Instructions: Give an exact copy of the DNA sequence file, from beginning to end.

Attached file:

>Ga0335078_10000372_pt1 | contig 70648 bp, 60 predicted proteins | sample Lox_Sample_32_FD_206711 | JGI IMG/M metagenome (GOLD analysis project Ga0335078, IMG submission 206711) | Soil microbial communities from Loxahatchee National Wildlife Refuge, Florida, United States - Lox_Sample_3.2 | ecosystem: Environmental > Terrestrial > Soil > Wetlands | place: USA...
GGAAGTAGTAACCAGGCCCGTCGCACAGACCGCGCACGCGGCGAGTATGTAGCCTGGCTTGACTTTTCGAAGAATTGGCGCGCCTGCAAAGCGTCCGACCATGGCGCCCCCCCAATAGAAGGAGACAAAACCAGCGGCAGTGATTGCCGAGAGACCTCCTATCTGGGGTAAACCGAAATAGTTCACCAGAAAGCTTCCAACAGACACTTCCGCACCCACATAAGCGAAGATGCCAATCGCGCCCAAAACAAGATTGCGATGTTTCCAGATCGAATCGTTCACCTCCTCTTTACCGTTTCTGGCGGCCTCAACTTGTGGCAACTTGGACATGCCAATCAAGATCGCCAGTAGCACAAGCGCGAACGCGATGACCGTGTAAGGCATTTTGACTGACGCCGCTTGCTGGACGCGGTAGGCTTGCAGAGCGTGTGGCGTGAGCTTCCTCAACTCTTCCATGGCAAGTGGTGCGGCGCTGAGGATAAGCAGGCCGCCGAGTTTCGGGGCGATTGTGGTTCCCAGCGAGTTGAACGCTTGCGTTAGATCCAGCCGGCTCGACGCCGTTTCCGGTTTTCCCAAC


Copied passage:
>Ga0335078_10000372_pt1 | contig 70648 bp, 60 predicted proteins | sample Lox_Sample_32_FD_206711 | JGI IMG/M metagenome (GOLD analysis project Ga0335078, IMG submission 206711) | Soil microbial communities from Loxahatchee National Wildlife Refuge, Florida, United States - Lox_Sample_3.2 | ecosystem: Environmental > Terrestrial > Soil > Wetlands | place: USA...
GGAAGTAGTAACCAGGCCCGTCGCACAGACCGCGCACGCGGCGAGTATGTAGCCTGGCTTGACTTTTCGAAGAATTGGCGCGCCTGCAAAGCGTCCGACCATGGCGCCCCCCCAATAGAAGGAGACAAAACCAGCGGCAGTGATTGCCGAGAGACCTCCTATCTGGGGTAAACCGAAATAGTTCACCAGAAAGCTTCCAACAGACACTTCCGCACCCACATAAGCGAAGATGCCAATCGCGCCCAAAACAAGATTGCGATGTTTCCAGATCGAATCGTTCACCTCCTCTTTACCGTTTCTGGCGGCCTCAACTTGTGGCAACTTGGACATGCCAATCAAGATCGCCAGTAGCACAAGCGCGAACGCGATGACCGTGTAAGGCATTTTGACTGACGCCGCTTGCTGGACGCGGTAGGCTTGCAGAGCGTGTGGCGTGAGCTTCCTCAACTCTTCCATGGCAAGTGGTGCGGCGCTGAGGATAAGCAGGCCGCCGAGTTTCGGGGCGATTGTGGTTCCCAGCGAGTTGAACGCTTGCGTTAGATCCAGCCGGCTCGACGCCGTTTCCGGTTTTCCCAAC